My fondest memories from childhood are of being allowed to help my mother with the baking. I’m afraid this recipe isn’t very calorie conscious, but then nothing was in the 1950s. Pillsbury Hot Roll Mix was often a staple in most homes back then but you may not be able to find it today. If not, you can substitute any yeast bread mix, or frozen dough, or your favorite made-from-scratch version if you’re that ambitious!

1 recipe unbaked yeast bread dough



1 cup each coarsely chopped dates and walnuts
½ cup packed light brown sugar
1 tablespoon cinnamon
¼ cup (4 tablespoons) melted butter plus one more tablespoon for brushing the top before baking.


1 cup powdered sugar
1 to 2 tablespoons milk
½ teaspoon vanilla extract

Stir all ingredients together. Mixture should be soft but not runny, and will be spread over the baked, slightly warm cake.


Optional syrup icing:

¼ cup granulated sugar
¼ cup water
1 tablespoon butter
½ teaspoon vanilla or orange extract, or rum or bourbon

Boil sugar and water for about 5 minutes, stirring often. Remove from heat and add butter and flavoring. Spread over slightly warm cake.

Preheat oven to 350 degrees and grease a sheet pan, or a pizza pan works well. The coffee cake will spread to about 11 or 12 inches in diameter so make sure that your pan is large enough.
In a medium bowl, stir together the dates, walnuts, sugar and cinnamon. Add the ¼ cup melted butter and stir until well blended. With a rolling pin on a floured surface, roll the bread dough into a rectangle approximately 1/8 inch thick. (The measurements are not critical.) If you use a surface covered with plastic wrap, the wrap will make it easier to form the coffee cake later.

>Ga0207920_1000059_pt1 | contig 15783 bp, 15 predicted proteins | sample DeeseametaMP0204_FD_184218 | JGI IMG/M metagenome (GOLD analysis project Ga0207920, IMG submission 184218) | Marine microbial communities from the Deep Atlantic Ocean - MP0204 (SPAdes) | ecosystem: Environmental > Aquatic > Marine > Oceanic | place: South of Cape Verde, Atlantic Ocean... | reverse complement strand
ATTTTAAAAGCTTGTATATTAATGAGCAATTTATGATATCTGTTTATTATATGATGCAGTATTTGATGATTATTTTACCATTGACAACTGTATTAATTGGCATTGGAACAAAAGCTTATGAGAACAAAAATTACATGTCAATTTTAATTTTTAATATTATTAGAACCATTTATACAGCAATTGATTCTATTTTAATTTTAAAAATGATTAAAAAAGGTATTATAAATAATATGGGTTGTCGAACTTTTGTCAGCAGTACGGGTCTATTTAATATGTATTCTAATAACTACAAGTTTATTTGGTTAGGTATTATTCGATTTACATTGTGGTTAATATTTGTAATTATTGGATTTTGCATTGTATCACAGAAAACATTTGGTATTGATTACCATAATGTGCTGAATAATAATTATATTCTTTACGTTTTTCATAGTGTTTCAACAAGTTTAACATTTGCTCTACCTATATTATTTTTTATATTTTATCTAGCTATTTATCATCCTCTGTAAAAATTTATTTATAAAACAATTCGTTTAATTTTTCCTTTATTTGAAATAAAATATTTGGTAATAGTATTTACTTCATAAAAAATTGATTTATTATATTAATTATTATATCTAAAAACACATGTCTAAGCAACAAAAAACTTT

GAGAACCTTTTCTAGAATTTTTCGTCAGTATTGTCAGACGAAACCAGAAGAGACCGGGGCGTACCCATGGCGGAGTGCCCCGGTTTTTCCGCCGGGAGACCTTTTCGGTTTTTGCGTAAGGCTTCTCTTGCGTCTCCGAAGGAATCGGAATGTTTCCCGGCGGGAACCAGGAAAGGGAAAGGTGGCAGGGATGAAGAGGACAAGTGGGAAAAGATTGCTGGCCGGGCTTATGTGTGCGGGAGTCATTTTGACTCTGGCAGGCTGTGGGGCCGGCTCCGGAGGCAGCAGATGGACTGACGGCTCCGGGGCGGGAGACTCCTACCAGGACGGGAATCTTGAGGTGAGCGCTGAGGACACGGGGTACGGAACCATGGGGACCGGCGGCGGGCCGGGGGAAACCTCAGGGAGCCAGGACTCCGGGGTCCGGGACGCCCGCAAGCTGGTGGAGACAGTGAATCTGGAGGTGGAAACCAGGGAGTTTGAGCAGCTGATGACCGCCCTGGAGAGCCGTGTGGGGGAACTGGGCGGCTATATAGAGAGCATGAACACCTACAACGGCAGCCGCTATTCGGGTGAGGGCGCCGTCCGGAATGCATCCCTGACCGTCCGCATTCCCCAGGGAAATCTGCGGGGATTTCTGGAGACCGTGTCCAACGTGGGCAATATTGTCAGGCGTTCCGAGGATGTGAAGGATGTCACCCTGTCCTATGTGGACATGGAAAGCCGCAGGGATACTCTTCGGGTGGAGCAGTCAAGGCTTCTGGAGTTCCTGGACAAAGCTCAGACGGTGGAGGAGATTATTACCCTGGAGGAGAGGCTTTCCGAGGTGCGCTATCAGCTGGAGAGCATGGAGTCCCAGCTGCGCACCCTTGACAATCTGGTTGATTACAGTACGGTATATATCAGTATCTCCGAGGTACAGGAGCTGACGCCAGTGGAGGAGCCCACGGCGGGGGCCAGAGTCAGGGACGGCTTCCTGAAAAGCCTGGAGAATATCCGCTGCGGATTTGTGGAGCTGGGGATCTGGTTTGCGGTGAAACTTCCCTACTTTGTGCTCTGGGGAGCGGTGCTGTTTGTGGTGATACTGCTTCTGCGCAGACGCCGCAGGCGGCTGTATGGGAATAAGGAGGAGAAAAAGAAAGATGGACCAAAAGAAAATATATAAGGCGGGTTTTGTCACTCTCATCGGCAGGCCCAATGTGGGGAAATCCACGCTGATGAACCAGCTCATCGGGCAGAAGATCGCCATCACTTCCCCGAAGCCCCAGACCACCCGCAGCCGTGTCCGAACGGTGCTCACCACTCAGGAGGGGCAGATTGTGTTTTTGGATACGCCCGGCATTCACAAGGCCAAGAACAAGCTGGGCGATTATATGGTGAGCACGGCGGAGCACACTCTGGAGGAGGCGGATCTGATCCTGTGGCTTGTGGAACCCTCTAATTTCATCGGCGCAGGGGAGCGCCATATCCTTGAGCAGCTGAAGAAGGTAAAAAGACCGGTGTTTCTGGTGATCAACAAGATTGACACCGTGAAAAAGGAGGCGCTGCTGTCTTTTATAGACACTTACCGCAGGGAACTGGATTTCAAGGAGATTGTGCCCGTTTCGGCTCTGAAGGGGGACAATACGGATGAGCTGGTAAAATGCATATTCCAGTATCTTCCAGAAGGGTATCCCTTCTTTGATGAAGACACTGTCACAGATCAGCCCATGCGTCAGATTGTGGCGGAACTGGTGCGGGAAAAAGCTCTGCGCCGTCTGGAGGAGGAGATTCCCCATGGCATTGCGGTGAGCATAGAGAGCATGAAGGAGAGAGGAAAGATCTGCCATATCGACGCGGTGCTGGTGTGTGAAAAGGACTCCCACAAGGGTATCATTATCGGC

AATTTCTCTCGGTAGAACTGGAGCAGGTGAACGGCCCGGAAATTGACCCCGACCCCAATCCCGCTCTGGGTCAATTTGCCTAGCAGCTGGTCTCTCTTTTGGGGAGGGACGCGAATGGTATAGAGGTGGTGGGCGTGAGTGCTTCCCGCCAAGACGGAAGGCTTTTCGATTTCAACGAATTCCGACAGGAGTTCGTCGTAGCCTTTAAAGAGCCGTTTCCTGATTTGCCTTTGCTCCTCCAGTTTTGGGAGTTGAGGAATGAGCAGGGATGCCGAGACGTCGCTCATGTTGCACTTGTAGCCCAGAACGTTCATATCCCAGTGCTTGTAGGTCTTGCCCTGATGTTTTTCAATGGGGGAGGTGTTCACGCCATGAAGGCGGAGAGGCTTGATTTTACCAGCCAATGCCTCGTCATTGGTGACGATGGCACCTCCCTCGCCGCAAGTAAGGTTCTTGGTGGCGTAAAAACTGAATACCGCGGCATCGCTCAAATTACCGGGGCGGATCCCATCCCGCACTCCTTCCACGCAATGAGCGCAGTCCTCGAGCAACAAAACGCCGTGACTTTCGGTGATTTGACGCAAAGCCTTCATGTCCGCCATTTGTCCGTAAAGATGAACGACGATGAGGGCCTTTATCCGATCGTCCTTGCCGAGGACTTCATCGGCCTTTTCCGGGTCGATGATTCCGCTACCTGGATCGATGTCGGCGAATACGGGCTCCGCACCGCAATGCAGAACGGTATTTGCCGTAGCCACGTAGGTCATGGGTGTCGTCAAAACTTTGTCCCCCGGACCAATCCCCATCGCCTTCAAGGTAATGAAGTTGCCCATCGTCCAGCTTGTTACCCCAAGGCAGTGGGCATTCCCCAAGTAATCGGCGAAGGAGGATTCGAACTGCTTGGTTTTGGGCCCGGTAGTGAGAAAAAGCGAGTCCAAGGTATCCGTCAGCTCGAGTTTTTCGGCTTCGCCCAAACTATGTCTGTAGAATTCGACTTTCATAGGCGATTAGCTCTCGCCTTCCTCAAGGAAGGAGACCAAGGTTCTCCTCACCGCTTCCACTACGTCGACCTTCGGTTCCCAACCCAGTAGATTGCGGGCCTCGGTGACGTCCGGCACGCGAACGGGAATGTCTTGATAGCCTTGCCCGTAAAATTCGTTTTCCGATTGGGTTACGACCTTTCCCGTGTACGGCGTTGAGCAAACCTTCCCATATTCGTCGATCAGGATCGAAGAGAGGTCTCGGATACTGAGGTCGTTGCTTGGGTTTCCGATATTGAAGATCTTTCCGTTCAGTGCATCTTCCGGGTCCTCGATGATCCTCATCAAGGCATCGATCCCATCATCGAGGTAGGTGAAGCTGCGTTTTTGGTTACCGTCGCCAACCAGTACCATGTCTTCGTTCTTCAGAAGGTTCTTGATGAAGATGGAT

Note: if you are making dough from scratch, this step will be executed after the first rising. Sprinkle the filling evenly over the dough, making sure to spread it out to all four edges.
tarting at either of the long edges, roll the dough up over the filling to create a cylinder as you would for a jelly roll. On your greased pan, form a circle with the dough and pinch the ends together. Let the dough rise in a warm place for about 45 minutes. Next, using kitchen shears (they actually work better than a knife), make cuts about three quarters of the way in towards the center, about 1½ inches apart. Carefully turn each piece over to reveal the filling, creating a pinwheel effect. Brush with the remaining tablespoon of melted butter and bake for about 20 minutes or until golden brown.
While the cake cools slightly, prepare your choice of icing or syrup. Transfer the coffee cake to a serving platter and pply the topping as directed. Store the leftovers (if there are any!) in a covered container.
This rich and beautiful confection works as well for desert as it does for breakfast or brunch, and you may substitute different dried fruits and nuts to suit your taste buds. Cranberries and pecans are a great combination, and red and green candied cherries with slivered almonds and amaretto liqueur in the icing make a colorful holiday treat. But beware – they are all irresistible!